Home Prices Raise the Roof

Home prices increased by 1.6% in July from the previous month, according to S&P/Case-Shiller Home Price Indices (opens PDF) released today. For the third month in a row, housing value continued to rise across all 20 cities included in the analysis.

This news follows on the heels of three additional positive housing macro reports. Homebuilder confidence, housing starts, and existing home sales all jumped in the past month.

Of the 20 cities listed in the report, Atlanta fared the worst in the past year, with home prices dropping 9.9%. On the other end of the spectrum, Phoenix home prices have increased an average 16.6% in the past 12 months.

Overall, home prices recorded a steady 1.2% gain in the 12 months ending in July this year. Compared to 2009 depreciation near 20%, this small positive gain serves as another indicator that the real estate market may finally be on the rebound.

"The news on home prices in this report confirm recent good news about housing," said David Blitzer, chairman of the Index Committee at S&P Dow Jones Indices. "All in all, we are more optimistic about housing."

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  • Report this Comment On September 25, 2012, at 1:40 PM, Darwood11 wrote:

    I don't know if home prices "are on the rebound" but there will be a bottom, and perhaps this is it, or perhaps not. People do have to live somewhere.

    I'm of the opinion that housing prices will begin to increase the way they once did, and that is to appreciate at the rate of inflation.

    Perhaps that's the real impediment. Purchasing one's home is no longer viewed as an opportunity to gain access to a cash cow.

    As a homeowner, I can say that I am concerned for those who are paying rent and avoiding the opportunity that owning one's abode offers. After listening to 5 years of angst, I do sometimes think that I might be out of the mainstream in America. I own a home, live below my means, avoid all debt, and save for the future. I work hard at this and I work hard at educating myself as an "investor" and spend money to do so. Including Fool services, Quicken, M* and reading an awful lot. Then there are the spreadsheets, etc.!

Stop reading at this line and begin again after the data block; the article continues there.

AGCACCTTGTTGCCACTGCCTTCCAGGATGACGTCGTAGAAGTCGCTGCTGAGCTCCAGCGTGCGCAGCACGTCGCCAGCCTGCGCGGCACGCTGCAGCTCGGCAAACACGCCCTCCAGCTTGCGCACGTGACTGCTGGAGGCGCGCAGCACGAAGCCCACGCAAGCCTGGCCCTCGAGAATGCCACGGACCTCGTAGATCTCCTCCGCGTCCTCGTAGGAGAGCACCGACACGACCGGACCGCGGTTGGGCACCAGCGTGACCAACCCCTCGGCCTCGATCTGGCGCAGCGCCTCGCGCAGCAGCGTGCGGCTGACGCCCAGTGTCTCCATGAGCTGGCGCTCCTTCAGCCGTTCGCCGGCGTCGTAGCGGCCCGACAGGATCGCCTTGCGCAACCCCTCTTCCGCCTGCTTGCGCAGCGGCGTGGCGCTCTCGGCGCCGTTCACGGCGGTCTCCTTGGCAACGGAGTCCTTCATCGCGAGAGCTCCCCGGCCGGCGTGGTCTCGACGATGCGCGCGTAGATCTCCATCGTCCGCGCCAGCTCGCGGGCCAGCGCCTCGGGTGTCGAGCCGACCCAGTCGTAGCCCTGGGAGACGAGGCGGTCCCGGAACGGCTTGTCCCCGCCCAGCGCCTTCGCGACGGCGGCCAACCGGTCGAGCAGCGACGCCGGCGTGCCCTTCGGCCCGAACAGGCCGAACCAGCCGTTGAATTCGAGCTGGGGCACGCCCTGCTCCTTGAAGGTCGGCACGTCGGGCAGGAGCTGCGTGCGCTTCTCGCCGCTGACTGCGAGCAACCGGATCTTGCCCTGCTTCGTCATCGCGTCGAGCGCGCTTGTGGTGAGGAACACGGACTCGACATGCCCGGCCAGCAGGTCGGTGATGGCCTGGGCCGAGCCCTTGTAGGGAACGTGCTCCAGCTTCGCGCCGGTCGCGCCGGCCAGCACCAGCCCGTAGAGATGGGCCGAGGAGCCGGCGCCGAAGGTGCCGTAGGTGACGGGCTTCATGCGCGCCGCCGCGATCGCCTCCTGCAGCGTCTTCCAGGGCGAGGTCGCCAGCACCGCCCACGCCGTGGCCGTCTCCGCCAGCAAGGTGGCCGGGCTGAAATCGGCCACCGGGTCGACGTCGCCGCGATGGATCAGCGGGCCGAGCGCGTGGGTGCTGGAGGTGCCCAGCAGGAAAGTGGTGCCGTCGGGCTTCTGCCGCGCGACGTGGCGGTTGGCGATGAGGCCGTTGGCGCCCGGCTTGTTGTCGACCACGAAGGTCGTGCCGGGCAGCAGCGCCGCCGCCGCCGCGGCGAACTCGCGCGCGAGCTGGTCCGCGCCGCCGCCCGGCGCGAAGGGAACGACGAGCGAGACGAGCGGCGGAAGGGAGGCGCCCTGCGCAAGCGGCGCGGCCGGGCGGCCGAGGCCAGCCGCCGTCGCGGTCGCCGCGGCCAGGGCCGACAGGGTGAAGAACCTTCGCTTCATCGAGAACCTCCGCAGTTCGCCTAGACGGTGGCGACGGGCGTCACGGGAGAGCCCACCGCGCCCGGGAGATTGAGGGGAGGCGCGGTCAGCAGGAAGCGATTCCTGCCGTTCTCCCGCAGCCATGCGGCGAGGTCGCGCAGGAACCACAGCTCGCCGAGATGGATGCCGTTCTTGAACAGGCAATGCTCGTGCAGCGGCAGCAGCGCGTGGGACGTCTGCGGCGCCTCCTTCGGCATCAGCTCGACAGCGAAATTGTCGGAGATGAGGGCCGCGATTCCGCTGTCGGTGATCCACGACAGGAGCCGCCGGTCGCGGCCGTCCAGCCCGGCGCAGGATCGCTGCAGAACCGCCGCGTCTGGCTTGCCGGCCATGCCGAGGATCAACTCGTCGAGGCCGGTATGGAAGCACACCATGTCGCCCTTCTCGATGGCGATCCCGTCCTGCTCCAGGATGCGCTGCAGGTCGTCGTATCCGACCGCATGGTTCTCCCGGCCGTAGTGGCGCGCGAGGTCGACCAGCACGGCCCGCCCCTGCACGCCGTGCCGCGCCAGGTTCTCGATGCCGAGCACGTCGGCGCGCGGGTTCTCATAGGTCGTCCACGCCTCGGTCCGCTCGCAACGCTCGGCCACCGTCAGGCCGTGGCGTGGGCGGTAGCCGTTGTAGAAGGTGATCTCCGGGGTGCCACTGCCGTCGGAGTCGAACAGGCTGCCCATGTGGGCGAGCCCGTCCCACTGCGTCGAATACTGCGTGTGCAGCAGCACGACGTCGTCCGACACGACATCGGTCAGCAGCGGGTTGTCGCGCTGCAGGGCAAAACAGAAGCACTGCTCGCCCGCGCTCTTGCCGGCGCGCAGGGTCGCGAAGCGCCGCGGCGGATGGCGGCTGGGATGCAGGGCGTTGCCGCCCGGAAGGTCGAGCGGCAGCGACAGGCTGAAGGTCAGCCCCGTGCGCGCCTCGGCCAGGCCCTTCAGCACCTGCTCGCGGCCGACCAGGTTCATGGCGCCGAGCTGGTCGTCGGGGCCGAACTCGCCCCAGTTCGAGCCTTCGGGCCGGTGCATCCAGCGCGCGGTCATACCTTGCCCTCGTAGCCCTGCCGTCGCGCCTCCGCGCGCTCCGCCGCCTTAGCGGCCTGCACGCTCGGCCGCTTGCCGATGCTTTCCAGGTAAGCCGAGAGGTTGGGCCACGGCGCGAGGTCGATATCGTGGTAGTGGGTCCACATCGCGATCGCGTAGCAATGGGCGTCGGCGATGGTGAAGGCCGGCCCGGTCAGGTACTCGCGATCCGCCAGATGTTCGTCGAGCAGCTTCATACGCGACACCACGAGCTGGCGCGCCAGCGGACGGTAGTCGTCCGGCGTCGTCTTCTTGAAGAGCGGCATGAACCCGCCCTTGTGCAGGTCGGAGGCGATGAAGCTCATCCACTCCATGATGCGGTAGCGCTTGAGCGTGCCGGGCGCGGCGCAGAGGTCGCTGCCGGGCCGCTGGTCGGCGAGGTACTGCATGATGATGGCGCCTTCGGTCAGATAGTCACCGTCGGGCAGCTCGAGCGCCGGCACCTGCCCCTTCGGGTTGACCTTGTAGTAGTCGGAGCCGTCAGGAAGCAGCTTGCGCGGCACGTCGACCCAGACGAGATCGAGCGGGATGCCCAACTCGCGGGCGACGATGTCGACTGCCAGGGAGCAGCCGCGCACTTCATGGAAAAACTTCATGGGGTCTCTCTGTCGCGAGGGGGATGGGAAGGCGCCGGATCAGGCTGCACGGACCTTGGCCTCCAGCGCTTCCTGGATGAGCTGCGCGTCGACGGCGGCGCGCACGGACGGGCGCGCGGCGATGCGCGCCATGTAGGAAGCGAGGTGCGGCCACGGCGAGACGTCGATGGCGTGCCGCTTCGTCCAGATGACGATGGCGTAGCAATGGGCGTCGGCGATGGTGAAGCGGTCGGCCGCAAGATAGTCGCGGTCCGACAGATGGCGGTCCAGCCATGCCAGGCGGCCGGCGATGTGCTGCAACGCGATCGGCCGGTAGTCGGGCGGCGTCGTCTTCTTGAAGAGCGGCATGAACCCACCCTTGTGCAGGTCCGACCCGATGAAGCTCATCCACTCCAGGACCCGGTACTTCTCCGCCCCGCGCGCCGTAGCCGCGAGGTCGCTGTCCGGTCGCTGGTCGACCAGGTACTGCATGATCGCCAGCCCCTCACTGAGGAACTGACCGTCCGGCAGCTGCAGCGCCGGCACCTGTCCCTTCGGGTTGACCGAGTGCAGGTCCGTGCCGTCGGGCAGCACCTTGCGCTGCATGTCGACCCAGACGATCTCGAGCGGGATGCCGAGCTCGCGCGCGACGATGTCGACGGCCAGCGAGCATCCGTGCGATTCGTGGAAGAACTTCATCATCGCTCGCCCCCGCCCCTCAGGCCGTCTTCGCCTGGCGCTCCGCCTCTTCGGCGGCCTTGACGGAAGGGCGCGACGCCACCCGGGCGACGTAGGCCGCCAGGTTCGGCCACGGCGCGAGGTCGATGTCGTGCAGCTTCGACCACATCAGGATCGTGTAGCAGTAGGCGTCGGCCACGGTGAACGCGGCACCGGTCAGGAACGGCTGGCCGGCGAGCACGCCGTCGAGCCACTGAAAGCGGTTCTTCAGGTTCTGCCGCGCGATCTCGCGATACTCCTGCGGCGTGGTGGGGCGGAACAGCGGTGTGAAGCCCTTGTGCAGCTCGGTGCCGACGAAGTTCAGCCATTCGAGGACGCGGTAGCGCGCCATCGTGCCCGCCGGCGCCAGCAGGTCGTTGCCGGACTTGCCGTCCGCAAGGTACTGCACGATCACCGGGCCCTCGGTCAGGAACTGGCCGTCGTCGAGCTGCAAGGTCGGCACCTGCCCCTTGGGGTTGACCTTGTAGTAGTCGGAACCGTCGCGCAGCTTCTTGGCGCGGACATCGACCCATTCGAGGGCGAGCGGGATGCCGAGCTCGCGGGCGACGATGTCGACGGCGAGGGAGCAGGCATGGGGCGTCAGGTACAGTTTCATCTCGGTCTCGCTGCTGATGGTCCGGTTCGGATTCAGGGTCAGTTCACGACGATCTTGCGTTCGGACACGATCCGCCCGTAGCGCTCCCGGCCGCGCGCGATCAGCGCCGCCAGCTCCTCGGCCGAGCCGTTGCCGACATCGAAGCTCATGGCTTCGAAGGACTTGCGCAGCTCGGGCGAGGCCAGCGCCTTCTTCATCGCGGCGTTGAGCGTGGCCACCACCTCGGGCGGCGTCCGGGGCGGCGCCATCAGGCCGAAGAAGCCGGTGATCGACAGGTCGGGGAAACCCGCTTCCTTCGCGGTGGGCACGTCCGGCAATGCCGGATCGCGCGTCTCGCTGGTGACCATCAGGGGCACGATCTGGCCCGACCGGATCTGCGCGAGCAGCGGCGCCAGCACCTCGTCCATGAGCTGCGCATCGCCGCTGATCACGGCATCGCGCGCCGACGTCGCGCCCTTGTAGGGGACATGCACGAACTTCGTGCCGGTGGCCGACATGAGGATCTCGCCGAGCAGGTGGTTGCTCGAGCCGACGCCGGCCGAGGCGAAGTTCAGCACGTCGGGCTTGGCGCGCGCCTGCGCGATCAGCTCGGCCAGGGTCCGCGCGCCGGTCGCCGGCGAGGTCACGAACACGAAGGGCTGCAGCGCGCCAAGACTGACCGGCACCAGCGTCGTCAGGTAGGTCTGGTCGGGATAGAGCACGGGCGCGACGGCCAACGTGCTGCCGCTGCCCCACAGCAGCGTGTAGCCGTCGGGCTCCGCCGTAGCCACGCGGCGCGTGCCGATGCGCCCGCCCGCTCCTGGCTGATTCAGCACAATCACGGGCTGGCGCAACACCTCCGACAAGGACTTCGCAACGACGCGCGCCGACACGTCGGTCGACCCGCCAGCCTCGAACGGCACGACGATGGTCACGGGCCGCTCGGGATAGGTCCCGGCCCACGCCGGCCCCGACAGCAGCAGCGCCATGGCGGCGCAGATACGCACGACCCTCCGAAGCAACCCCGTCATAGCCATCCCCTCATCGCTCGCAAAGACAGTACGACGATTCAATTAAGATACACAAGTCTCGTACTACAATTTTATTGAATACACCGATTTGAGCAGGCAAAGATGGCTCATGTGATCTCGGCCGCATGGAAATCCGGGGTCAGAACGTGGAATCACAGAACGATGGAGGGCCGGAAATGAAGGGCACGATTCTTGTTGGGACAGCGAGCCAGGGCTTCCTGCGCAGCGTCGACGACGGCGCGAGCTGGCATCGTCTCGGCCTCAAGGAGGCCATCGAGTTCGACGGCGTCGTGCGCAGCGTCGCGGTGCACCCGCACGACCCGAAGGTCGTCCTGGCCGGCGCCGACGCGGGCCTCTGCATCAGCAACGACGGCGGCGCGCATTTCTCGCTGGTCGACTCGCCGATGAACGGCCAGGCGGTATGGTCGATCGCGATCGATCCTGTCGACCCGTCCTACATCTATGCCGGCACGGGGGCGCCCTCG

I then "put my money where my mouth is" and attempt to put into practice what I have learned.

    However, in housing as with all things, "buy versus rent" is a personal decision. To buy is to take a stake in one's future and to put some "skin in the game." Perhaps that's the real issue in 2012. Perhaps it's about taking a stand for one's future and to say 'I'll do what I need to so as to make this happen.' This is apparently not for everyone.

    My only financial request to the grown children is this: "Do the numbers, review your employment situation and then do what works. Also be aware that you have limited financial resources, and how you deploy them today will make a difference in your future."

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